Regardless of our heritage, we are all part of the same gospel. Elder William K. Jackson of the Seventy taught: “New members from around the world bring richness, diversity, and excitement into our ever-growing family. Latter-day Saints everywhere still celebrate and honor their own heritage and heroes, but now they are also part of something far grander. The culture of Christ helps us to see ourselves as we really are.”1

Become Friends

I decided to go to a ward with a new culture I didn’t know very well because the members quickly befriended me. They asked how I was, invited me to participate, and expressed genuine interest in my life. They went out of their way to greet me and made sure that I never had to sit by myself. I looked forward to attending my new ward because I knew I was wanted there. All of us want to be wanted, especially at church.

Elder Marlin K. Jensen of the Seventy once said, “If we truly want to be tools in the hands of our Heavenly Father …, we need only to be a friend.”2 A cultural divide can make new members feel shy and anxious. They can easily feel like they don’t belong, and it can be hard to take the first step in making friends. The efforts of ward members to fellowship new members will make a huge difference to them and help them choose to stay in the ward.

Learn about Their Background

When there’s someone new in your ward, ask them about their culture and if they feel comfortable doing certain activities. Learn about and respect their boundaries. Ask them if they mind sharing some of their culture with you.

Over time, my ward members came to understand my background and accommodated for me the best they could, whether through the language they spoke to me or by not hugging me as often, out of respect for my personal space. Their empathy, love, and effort to understand helped me feel heard and respected.

Help Them “Come unto Christ”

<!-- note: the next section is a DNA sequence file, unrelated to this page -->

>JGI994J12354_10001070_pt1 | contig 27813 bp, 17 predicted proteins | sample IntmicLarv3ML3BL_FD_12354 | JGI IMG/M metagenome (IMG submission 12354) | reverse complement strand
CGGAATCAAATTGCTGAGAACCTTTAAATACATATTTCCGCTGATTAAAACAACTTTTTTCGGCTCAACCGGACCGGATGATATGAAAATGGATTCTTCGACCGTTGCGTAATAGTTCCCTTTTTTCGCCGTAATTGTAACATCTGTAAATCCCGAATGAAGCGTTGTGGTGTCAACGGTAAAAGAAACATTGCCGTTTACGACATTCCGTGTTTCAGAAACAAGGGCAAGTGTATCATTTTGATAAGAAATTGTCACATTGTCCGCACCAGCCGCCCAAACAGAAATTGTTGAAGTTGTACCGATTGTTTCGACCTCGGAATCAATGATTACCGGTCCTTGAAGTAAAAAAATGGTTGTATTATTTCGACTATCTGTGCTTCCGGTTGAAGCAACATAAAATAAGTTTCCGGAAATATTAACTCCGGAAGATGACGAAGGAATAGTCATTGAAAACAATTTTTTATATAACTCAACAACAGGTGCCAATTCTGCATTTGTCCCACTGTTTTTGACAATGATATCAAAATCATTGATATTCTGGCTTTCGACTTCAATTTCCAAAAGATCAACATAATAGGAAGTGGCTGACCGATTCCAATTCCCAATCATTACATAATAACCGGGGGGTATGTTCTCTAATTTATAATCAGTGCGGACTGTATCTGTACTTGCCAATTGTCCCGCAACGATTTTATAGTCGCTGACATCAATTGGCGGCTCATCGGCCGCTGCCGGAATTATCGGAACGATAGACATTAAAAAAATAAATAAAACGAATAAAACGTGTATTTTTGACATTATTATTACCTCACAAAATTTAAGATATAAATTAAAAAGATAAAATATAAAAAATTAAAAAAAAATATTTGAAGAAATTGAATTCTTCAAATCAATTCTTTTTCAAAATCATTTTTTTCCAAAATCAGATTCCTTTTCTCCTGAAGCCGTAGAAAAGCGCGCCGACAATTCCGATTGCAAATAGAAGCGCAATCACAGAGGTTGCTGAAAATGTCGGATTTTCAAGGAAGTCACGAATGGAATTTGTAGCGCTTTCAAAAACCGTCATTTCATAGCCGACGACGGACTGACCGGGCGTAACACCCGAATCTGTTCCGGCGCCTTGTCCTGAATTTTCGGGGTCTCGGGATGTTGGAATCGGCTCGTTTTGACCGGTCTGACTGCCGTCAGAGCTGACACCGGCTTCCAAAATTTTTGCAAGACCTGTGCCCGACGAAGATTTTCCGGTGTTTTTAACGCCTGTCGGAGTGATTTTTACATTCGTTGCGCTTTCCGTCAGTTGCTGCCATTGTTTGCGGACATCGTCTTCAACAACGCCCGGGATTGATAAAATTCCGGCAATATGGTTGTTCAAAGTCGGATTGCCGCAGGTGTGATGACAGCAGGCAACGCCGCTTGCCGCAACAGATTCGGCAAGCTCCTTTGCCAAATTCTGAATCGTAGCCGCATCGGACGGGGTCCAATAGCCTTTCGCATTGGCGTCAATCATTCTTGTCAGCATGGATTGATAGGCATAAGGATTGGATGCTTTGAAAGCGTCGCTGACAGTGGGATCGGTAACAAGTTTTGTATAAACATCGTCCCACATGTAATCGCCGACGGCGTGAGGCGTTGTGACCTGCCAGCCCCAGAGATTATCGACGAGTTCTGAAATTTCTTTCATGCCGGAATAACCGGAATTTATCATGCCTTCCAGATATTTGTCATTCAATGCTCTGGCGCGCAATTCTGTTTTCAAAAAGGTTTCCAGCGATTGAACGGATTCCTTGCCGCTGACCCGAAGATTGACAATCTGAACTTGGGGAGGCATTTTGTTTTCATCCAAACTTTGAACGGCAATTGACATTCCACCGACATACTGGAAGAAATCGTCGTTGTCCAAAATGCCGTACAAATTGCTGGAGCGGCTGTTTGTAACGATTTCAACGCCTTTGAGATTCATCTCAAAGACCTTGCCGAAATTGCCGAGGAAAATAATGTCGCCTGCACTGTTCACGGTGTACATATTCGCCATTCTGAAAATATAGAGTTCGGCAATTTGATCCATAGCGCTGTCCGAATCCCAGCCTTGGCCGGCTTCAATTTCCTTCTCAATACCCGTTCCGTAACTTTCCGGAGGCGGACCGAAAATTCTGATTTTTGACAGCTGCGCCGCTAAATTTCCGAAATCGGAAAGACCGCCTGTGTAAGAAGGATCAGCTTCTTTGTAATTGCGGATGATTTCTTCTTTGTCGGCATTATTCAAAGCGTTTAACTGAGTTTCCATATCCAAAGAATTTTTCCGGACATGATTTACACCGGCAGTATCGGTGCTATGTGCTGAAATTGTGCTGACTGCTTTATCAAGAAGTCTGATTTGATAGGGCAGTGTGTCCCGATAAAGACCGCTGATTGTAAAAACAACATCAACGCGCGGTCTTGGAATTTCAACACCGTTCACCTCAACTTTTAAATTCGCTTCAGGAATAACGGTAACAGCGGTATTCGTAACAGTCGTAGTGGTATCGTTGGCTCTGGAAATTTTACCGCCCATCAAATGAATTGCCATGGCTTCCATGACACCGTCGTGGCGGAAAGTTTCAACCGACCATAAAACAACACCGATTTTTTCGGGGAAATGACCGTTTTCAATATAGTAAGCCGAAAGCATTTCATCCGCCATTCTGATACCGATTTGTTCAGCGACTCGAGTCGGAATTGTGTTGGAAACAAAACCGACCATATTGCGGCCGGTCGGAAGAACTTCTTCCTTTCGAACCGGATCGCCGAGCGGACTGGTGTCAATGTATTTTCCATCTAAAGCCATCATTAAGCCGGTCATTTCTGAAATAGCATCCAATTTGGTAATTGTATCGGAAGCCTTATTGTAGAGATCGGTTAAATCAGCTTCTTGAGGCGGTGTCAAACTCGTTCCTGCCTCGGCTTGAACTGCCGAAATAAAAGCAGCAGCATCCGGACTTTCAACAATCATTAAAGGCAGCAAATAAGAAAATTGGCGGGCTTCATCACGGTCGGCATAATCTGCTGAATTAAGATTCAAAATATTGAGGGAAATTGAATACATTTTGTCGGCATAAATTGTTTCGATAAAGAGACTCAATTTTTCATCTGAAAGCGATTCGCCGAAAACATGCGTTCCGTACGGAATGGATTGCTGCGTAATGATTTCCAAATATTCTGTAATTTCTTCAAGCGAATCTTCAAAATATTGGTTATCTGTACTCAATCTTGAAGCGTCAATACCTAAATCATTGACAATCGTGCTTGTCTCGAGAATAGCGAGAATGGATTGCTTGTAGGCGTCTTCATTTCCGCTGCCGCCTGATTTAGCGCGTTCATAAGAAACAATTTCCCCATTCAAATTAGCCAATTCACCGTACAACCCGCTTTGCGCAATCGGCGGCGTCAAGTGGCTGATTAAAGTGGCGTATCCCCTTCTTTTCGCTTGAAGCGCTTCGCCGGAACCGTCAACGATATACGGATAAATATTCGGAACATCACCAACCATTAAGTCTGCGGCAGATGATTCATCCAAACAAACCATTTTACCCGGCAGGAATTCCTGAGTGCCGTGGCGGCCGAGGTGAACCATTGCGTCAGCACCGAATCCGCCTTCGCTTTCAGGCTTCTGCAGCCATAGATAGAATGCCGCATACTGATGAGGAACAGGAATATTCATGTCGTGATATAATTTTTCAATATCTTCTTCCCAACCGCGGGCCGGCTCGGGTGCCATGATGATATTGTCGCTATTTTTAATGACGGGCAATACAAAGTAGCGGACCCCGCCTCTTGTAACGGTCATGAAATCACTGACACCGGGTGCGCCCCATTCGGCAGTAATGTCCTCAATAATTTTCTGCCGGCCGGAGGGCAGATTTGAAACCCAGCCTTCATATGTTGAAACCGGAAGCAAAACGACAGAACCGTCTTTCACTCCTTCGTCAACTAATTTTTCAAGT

I’m grateful for everything my Spanish ward has done for me. Despite our different cultures, I’ve felt welcomed and loved by the members. I have felt the culture of Christ in this ward. I have decided to attend church on days I didn’t want to because of their influence. They have helped me more fully “come unto Christ” (Moroni 10:32) and to recognize His influence in my life.

We can do the same for new members in our wards by extending Christlike love to them. We can remind them that they are not alone and assure them they can trust Heavenly Father and Jesus Christ.

Ask Heavenly Father to guide you to who could use a helping hand to overcome any culture gaps and to tell you what you can do to help them feel included and loved. Doing so will bring you closer to Christ as well as to the members you serve.

By helping people from different cultures, we can help teach everyone that they have an important place in the gospel. By accepting and welcoming them, we support each other on the covenant path and assure them there is a place for them in this gospel, regardless of cultural differences.

Notes

  1. William K. Jackson, “The Culture of Christ,” Liahona, Nov. 2020, 50.

  2. Marlin K. Jensen, “Friendship: A Gospel Principle,” Ensign, May 1999, 65.